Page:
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Download Electric Universe: How Electricity Switched on the Modern World Audiobook

Extended Audio Sample Electric Universe: How Electricity Switched on the Modern World Audiobook, by David Bodanis Click for printable size audiobook cover
3 out of 53 out of 53 out of 53 out of 53 out of 5 3.00 (474 ratings) (rate this audio book) Author: David Bodanis Narrator: Del Roy Publisher: Penguin Random House Format: Unabridged Audiobook Delivery: Instant Download Audio Length: Release Date: February 2005 ISBN: 9781415922958
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From the author of the bestselling E=MC2 comes a mesmerizing journey of discovery illuminating the wondrous yet unseen force that permeates our world and the scientists who’ve probed its secrets. Before 1790, when Alessandro Volta began the scientific investigation that spurred an explosion of knowledge and invention, electricity was perceived as little more than a property of certain substances that sparked when rubbed. Now we know that this force is responsible for everything from the structure of the atom to the functioning of our brains. Bodanis, a superb storyteller, tells a story filled with romance, divine inspiration, fraud, and scientific breakthroughs revealing how we learned to harness electricity’s powers. The great scientists such as Michael Faraday and Samuel Morse come to life, complete with all their brilliance and idiosyncrasy.

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Quotes & Awards

  • Hugely impressive. No one makes complex science more fascinating and accessible—and indeed more pleasurable—than David Bodanis. Bill Bryson, author of A Short History of Nearly Everything and A Walk in the Woods
  • Bodanis wears his immense knowledge lightly. His crystal-clear explanations of everything from force fields under the Atlantic to GPS satellites combine with a flair for narrative and an eagle eye for obscure facts (where else can you learn that antidepressants turn into liquid electricity when swallowed?) to provide an intriguing account of how the wonders of electricity have transformed our world. Ross King, author of Brunelleschi’s Dome and Michelangelo and the Pope’s Ceiling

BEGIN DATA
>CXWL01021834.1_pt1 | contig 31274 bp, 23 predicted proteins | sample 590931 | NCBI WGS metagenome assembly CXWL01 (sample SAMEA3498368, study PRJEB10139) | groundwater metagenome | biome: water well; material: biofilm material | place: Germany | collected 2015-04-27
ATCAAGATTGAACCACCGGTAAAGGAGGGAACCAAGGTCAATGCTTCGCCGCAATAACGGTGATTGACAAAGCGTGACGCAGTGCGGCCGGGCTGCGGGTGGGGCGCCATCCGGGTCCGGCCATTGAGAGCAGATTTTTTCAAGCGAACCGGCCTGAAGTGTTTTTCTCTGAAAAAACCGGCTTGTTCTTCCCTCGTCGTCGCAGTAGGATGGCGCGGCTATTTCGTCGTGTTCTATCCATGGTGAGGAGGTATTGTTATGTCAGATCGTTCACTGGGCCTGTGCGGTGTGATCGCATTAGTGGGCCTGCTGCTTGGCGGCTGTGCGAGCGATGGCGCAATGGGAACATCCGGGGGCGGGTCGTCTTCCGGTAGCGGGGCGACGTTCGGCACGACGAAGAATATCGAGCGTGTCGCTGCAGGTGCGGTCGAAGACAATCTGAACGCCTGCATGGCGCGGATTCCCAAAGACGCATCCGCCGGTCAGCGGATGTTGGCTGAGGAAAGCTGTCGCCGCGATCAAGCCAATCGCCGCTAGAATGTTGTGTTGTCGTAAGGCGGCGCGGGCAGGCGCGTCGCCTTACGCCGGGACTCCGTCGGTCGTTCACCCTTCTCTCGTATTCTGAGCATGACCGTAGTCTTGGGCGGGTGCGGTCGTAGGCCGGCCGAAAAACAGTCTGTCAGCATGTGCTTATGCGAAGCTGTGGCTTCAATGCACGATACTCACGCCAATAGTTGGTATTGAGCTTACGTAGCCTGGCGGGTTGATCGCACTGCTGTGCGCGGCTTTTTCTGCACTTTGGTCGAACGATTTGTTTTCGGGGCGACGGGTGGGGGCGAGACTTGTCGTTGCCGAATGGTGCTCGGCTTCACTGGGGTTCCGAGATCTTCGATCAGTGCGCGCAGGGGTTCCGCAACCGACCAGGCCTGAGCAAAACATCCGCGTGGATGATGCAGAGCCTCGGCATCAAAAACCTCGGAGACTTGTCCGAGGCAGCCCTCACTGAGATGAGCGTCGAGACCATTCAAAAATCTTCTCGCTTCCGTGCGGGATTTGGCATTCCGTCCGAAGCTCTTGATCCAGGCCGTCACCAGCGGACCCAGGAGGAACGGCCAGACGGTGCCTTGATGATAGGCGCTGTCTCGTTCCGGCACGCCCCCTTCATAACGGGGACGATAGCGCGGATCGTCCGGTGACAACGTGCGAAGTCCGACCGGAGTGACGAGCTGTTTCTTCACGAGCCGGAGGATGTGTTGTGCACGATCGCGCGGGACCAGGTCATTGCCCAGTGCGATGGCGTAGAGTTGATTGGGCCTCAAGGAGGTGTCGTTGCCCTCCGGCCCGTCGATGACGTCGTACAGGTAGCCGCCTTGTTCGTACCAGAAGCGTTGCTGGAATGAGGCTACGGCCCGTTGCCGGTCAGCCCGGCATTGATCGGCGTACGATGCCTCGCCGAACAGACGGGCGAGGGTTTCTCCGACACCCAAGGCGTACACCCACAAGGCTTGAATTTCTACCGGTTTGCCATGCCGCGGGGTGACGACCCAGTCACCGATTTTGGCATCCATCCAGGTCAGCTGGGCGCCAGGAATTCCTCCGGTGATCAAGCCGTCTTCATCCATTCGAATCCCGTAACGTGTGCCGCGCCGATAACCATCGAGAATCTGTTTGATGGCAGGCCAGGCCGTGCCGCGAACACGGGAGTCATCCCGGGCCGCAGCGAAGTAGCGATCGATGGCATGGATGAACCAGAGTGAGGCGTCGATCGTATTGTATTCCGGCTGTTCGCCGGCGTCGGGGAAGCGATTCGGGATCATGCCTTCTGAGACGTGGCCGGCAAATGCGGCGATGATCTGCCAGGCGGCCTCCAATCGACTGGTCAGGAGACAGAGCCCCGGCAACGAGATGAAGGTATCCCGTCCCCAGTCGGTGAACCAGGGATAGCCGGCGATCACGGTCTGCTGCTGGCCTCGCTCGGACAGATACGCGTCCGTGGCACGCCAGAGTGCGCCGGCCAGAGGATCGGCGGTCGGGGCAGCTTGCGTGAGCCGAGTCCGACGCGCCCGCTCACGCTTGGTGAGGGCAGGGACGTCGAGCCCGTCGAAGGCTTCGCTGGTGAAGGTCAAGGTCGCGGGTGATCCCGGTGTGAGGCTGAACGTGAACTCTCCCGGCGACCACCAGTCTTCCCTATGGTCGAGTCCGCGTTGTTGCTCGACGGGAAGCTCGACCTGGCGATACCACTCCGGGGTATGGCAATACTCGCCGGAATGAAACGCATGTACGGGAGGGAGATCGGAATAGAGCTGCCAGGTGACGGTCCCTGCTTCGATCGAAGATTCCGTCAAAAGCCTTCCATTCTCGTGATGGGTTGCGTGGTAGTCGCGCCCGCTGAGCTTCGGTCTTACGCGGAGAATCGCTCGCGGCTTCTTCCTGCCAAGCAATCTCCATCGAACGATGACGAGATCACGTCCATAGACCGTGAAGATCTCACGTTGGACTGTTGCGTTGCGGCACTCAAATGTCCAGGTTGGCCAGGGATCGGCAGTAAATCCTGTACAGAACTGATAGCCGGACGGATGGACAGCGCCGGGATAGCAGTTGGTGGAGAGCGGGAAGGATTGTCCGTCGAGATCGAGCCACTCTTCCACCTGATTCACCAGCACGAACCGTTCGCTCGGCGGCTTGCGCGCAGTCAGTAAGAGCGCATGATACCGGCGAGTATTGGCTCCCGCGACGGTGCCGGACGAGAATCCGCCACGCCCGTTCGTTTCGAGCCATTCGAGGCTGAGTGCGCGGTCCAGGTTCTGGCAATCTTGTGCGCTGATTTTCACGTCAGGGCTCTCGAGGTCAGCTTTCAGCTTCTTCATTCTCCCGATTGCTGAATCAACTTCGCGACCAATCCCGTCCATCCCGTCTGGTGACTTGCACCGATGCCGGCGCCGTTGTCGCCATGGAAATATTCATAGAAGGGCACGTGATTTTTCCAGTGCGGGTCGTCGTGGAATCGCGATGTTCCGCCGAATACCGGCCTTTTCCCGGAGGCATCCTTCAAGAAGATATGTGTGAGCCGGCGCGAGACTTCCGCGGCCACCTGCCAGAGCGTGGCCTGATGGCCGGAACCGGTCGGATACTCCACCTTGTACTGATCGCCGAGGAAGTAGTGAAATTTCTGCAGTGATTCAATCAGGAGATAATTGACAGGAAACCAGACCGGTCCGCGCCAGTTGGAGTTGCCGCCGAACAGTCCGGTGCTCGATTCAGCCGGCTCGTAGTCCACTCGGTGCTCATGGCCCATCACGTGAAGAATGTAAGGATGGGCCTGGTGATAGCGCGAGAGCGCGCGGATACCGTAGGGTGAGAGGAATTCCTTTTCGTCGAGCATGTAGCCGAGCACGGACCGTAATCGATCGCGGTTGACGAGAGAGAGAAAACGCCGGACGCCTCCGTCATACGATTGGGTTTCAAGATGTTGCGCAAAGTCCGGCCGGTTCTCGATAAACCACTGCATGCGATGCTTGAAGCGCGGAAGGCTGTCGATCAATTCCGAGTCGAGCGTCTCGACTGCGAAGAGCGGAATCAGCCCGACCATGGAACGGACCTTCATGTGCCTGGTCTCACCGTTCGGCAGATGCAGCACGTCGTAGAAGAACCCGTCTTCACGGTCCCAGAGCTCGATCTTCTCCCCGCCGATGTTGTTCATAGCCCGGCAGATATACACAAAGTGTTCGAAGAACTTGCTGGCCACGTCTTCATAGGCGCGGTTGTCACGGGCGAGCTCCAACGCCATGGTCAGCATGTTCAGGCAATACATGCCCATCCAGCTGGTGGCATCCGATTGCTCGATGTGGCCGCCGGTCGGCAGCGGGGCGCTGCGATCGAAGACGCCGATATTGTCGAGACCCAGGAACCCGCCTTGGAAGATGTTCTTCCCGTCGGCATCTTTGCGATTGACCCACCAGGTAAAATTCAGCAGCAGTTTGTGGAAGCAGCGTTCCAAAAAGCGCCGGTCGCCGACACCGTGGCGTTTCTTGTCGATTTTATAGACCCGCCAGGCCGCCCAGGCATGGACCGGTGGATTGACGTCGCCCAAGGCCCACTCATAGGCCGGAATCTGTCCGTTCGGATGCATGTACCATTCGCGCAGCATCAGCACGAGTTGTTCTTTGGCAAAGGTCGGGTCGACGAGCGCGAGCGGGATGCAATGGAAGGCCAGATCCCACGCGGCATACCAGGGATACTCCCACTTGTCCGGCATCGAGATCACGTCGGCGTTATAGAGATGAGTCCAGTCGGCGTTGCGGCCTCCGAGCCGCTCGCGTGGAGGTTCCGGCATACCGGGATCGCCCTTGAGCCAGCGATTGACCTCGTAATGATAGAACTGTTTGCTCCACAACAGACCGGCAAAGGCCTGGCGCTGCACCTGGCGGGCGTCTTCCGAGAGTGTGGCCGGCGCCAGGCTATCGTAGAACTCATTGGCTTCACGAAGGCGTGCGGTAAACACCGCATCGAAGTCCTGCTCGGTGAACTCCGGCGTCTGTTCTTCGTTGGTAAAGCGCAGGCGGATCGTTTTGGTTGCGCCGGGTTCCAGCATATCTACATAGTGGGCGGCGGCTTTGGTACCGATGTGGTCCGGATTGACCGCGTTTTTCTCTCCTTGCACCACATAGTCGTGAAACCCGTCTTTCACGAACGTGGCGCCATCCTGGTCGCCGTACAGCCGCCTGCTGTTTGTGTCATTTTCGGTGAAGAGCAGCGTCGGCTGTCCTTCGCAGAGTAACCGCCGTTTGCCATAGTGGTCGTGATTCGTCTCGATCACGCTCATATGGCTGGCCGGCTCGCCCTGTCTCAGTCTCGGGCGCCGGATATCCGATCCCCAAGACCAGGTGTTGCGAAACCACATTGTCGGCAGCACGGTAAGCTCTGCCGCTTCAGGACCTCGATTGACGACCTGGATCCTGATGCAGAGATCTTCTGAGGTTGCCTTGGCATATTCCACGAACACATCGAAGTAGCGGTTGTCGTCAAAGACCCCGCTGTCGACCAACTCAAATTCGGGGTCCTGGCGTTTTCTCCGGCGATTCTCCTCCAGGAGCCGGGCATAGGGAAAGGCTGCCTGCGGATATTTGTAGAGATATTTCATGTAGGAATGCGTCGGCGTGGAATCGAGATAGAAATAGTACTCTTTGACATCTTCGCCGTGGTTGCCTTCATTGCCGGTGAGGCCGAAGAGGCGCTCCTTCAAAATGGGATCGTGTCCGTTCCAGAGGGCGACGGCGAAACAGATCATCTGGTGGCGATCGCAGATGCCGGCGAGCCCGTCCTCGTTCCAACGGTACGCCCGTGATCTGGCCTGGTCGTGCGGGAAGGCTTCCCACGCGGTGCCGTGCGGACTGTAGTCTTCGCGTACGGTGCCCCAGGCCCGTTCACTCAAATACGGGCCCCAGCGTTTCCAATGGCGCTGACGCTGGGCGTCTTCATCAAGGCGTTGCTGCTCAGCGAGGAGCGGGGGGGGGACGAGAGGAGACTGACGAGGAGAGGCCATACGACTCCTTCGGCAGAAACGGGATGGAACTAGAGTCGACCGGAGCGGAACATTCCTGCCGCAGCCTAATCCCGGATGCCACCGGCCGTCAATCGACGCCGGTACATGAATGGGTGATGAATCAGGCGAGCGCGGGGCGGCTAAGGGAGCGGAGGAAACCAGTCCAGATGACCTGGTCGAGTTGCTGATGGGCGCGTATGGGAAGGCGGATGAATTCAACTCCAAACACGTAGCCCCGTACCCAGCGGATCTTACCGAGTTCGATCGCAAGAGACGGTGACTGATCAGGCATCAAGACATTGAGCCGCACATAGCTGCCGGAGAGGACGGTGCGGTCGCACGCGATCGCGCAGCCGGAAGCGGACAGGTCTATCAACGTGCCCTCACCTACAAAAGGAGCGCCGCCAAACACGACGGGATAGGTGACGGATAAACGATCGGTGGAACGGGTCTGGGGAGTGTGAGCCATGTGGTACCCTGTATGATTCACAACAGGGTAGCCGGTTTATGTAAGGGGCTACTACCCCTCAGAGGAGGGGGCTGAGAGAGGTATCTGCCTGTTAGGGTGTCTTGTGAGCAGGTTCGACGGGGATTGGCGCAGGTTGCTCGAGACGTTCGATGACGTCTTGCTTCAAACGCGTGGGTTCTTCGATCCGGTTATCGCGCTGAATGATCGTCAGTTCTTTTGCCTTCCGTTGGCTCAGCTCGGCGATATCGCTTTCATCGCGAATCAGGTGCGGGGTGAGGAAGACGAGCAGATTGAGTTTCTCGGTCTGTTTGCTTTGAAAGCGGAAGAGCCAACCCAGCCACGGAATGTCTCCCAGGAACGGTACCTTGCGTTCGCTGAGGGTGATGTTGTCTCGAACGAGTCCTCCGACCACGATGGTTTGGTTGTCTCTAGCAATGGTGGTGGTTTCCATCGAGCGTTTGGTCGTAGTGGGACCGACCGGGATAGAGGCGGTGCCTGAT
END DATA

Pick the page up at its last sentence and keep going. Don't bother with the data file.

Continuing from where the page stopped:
• Electric Universe is a technological odyssey complete with heroes and villains, triumph and tragedy—a true scientific adventure. Simon Singh, author of Fermat’s Enigma and Big Bang

Listener Opinions

  • 4 out of 54 out of 54 out of 54 out of 54 out of 5 Ben | 2/14/2014

    " It seems most of the negative reviews around this book focus on the lack of scientific details or things that were missed out. I fnd this strange because the book never claims to be an indepth explanation of the principles of electricity, but rather its history and the human stories behind each important discovery, and it does this very well. I particularly enjoyed the chapters about Alan Turing, the development of radar, and found the story of Alexander Graham Bell and his wife incredibly moving. The writing style is easy to read and digest and rattles along nicely. It doesn't get bogged down in the science but has enough knowledge behind it to present what it does well and intrigued me enough to make we want to read more on various subjects in greater depth. As an introduction to the subject it's a great place to start, or if science isn't your thing then there's enough of a human element packed with romance, subterfuge and adventure to appeal to the majority of readers. "

  • 2 out of 52 out of 52 out of 52 out of 52 out of 5 Isaac | 2/2/2014

    " You could probably find a better history of the subject than this one, although it is a very quick read and provides some interesting information. The story of how Alexander Graham Bell came to invent the telephone really is wonderful. The experiments of Heinrich Hertz are certainly worth reading about. The story of James Watson Watt inventing the radar during WWII is fascinating, and Bodanis gets credit for including a passage about the bombing of Dresden (see Slaughterhouse Five) in order to show the dark side of the technological progress his book is often championing. All in all, the book kind of barrels through a history that has so many fascinating detours it deserves a more epic treatment. "